From Ear Anatomy and Physiology to Hearing Disorders and Meniérè’s Disease

14 dicembre 2016
Versione stampabile

Luogo:  Polo Scientifico e Tecnologico “F. Ferrari” – Via Sommarive 5, Aula A107 
Ore 16:00

  • Relatore: Giuseppe Nicolò Frau (Direttore UO di Otorinolaringoiatria Ospedale Santa Maria del Carmine, Rovereto)

The ear isn’t just the hearing organ. It is a complex system of parts that not only allows humans to hear, but also makes it possible to stand and walk. The ear’s function is to transmit and transduce sound to the brain through the parts of the ear: the outer ear, the middle ear and the inner ear. In fact two functions combine into this small organ, hearing and balance in some diseases, as Meniérè’s, both this functions are affected. Meniérès disease (MD) is a long term, progressive condition affecting the balance  and hearing parts of the inner ear. Is a  multifactorial disorder where the combined effect of genetics and environmental factors probably determine the onset of the disease. Symptoms are acute attacks of vertigo (episodes typically last from 20 minutes up to 4 hours), tinnitus, increasing deafness and a feeling of pressure in the ear. Usually, the hearing loss involves mainly the lower pitches, but over the years, hearing loss often becomes permanent and affects tones of all pitches. The incidence is between 1:1000 and 1:2000 of the population; depending on the source. Both sexes are equally affected and it can occur at any age. About 7-10% of sufferers have a family history of the disease. The cause of Meniere's disease isn't understood and many factors are thought to be involved in the development of the condition. It is associated with the accumulation of endolymph in the cochlear duct and the vestibular organs in histopathological studies, although endolymphatic hydrops (EH) per se does not explain all clinical features. Factors that affect the fluid, which might contribute to Meniere's disease, include: • Improper fluid drainage, perhaps because of a blockage or anatomic
abnormality • Abnormal immune response • Allergies • Viral infection • Genetic predisposition • Head trauma • Migraines Because no single cause has been identified, it's likely that Meniere's disease results from a combination of factors. Reasonable possibilities are obstruction of endolymphatic outflow at the endolymphatic duct level, increased production of endolymph, or reduced absorption of endolymph caused by a dysfunctional endolymphatic sac or other unknown factors. The relationship between these factors and the progression of the disease however remains unclear. Recently the new light on the meningeal and CNS lymphatics has put a new actor into the play. Immunologists have long believed that the central nervous system (CNS) lacks lymphatic vessels and have struggled to understand how lymphocytes access and exit the brain. Louveau et al. now describe the existence of functional lymphatic vessels that run parallel to the dural sinuses of the meninges. The discovery of these lymphatics is likely to have far-reaching consequences for our understanding of immune responses in the CNS and perhaps of MD. MD treatment is necessary when the patient is suffering repetitive attacks of vertigo or severe hearing loss. The goal of treatment is to block the vertigo attacks and restore hearing. They need to be individualized since MD may present in many different ways in different There are three main types of therapy: Diet, different pharmacologic treatments and surgery. Part of treatment may be also a Vestibular rehabilitation therapy that is sometimes used to help with the imbalance that can plague people between attacks or after destructive treatments. Its goal is to help retrain the ability of the body and brain to process balance information. When successful, this can help a person regain confidence in the ability to move about. Low salt diet and avoiding excitants as caffeine together with drinking high volumes of water are the main dietary regimens. The more used medicines are special antihistamines as betahistine that is thought to increase the blood flow around the inner ear, diuretics and corticosteroids. Surgical treatments may be divided in office procedures as intratympanic injections of drugs and ventilation tubes and major surgical procedures. Among the first we can divide a conservative treatment with injection of steroids from a destructive procedure where injecting a drug called gentamicin through your eardrum into the middle ear we give a very high concentration of the drug next to the affected inner ear.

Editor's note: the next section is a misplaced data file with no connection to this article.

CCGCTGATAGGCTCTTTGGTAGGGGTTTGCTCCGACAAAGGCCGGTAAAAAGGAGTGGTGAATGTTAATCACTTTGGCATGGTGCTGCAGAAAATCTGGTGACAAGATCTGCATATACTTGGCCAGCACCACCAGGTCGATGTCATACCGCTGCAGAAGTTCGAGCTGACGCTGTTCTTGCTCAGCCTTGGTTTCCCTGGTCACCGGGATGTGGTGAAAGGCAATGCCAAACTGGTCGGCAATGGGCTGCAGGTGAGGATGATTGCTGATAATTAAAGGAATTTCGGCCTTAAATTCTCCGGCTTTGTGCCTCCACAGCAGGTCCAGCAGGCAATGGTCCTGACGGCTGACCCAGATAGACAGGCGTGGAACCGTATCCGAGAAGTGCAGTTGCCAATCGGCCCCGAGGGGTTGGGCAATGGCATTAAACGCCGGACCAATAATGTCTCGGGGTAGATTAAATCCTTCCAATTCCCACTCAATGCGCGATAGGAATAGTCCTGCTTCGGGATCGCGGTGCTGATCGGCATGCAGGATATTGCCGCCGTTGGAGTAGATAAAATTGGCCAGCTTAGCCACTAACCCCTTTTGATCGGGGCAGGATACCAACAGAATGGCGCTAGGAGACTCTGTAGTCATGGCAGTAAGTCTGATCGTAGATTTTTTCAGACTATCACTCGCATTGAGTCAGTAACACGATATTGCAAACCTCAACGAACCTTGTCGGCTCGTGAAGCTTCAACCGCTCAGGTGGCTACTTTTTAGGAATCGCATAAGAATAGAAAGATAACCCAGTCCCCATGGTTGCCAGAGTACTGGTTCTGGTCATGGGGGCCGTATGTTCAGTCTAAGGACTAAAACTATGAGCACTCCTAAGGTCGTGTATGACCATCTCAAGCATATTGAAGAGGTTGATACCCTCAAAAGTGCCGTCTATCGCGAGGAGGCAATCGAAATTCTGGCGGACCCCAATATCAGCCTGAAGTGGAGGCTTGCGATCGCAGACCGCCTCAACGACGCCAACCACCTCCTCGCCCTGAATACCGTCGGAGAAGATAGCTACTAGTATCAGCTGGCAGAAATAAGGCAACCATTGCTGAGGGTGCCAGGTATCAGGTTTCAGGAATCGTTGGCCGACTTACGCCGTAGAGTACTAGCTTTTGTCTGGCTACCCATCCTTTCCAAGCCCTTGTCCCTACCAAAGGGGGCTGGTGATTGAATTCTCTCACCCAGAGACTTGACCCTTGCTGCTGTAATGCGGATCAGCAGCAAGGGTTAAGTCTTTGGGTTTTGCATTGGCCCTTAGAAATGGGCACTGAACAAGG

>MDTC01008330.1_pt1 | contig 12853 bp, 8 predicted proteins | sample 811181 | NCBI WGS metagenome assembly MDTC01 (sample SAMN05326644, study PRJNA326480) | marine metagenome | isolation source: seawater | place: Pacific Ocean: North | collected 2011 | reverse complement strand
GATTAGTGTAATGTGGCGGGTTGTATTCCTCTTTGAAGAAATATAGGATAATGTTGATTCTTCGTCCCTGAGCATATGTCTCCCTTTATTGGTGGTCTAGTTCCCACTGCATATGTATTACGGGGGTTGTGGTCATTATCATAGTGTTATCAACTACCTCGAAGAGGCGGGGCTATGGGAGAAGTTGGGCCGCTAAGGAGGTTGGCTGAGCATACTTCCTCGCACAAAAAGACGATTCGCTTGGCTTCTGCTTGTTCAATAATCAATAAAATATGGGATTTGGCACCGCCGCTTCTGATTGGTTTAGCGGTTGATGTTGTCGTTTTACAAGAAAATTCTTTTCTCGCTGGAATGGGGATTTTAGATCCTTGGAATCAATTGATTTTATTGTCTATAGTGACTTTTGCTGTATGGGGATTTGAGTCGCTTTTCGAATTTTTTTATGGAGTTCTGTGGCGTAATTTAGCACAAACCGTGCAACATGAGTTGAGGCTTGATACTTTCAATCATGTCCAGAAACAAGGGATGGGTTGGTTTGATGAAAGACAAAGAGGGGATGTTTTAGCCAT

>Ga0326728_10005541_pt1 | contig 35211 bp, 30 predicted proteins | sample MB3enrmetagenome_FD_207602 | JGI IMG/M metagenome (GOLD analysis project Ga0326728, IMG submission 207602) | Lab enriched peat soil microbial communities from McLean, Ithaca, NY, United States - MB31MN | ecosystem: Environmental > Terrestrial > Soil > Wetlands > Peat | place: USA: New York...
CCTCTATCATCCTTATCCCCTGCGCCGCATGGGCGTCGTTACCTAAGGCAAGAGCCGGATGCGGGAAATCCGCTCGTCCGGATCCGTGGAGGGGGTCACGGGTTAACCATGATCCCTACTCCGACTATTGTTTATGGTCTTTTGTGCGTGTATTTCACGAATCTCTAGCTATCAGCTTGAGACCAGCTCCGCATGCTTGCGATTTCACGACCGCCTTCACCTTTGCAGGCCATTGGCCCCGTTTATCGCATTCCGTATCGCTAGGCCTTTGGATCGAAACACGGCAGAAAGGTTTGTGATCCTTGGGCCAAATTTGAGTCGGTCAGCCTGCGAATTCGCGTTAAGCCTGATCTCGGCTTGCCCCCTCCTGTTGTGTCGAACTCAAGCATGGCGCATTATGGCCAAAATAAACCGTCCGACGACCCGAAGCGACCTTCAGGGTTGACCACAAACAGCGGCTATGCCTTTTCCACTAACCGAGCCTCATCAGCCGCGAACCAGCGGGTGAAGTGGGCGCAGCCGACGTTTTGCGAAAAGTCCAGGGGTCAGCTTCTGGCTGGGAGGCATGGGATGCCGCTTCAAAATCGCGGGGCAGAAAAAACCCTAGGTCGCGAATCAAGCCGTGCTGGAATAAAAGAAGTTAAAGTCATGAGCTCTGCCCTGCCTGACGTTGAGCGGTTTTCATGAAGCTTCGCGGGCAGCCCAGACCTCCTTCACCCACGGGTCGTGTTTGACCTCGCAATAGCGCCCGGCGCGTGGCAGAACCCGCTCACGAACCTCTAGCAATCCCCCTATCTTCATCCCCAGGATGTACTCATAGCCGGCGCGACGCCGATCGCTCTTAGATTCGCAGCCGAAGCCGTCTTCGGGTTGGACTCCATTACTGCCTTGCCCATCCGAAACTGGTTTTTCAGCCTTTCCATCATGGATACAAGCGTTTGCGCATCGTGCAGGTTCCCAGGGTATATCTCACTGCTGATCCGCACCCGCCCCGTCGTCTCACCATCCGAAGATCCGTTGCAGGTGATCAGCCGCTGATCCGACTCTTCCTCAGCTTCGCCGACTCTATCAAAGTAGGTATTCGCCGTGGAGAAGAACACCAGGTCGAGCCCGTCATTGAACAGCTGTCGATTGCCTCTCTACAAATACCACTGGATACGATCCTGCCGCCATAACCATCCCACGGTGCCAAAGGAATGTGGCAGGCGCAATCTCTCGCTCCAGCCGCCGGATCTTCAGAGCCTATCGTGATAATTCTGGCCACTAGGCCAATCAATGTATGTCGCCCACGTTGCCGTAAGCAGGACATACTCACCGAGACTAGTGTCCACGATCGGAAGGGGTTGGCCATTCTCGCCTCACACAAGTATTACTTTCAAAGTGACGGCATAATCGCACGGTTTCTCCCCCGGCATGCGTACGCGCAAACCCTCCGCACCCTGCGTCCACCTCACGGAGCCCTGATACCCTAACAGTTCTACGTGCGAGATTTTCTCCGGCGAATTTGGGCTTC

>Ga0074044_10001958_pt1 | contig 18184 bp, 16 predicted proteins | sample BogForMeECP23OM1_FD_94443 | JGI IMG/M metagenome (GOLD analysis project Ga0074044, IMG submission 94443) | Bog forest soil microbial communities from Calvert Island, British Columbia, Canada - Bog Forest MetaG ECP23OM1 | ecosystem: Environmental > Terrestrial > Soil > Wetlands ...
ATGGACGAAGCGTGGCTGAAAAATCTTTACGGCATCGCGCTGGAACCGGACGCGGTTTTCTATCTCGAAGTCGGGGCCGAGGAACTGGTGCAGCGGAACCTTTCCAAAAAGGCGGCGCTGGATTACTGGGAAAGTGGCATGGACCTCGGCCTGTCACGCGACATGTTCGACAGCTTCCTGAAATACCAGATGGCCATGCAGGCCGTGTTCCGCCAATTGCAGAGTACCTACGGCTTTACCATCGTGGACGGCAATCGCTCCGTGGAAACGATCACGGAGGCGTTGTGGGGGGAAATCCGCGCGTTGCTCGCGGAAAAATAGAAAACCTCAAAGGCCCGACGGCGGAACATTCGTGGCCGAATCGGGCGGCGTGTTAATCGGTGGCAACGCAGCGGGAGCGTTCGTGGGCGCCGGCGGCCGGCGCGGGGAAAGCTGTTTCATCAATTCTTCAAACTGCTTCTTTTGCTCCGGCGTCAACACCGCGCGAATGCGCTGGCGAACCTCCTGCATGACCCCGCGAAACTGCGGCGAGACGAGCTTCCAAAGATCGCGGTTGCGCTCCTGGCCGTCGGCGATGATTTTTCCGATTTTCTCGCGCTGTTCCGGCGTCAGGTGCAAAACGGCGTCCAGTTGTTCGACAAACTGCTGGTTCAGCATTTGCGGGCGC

This drug works by damaging the nerve endings that send signals of balance down the vestibular nerve. A ventilation tube can work alone reducing the pressure in the inner ear or as part of a Pressure pulse treatment (Meniett® device). This is a machine which generates a pulse of pressurized air into the ear canal. Major surgical procedures can be divided in conservative as Endolinphatic Sac decompression. This is an operation to reduce the pressure of the fluid in the labyrinth. And destructive procedures as: •Vestibular nerve section. This means that the nerve of balance is cut - which stops the abnormal signals of balance being sent to the brain. •Labyrinthectomy.
This means totally destroying the inner ear. The big disadvantage of this is that the hearing part of the inner ear is destroyed in addition to the balance part. So,  the operated ear will be totally deaf. A recent evolution of this is to associate a posterior labyrinthectomy, where only the vestibular part is destroyed with a cochlear implantation to restore the hearing.

UNITN Host:  E. F. Toro - eleuterio.toro [at]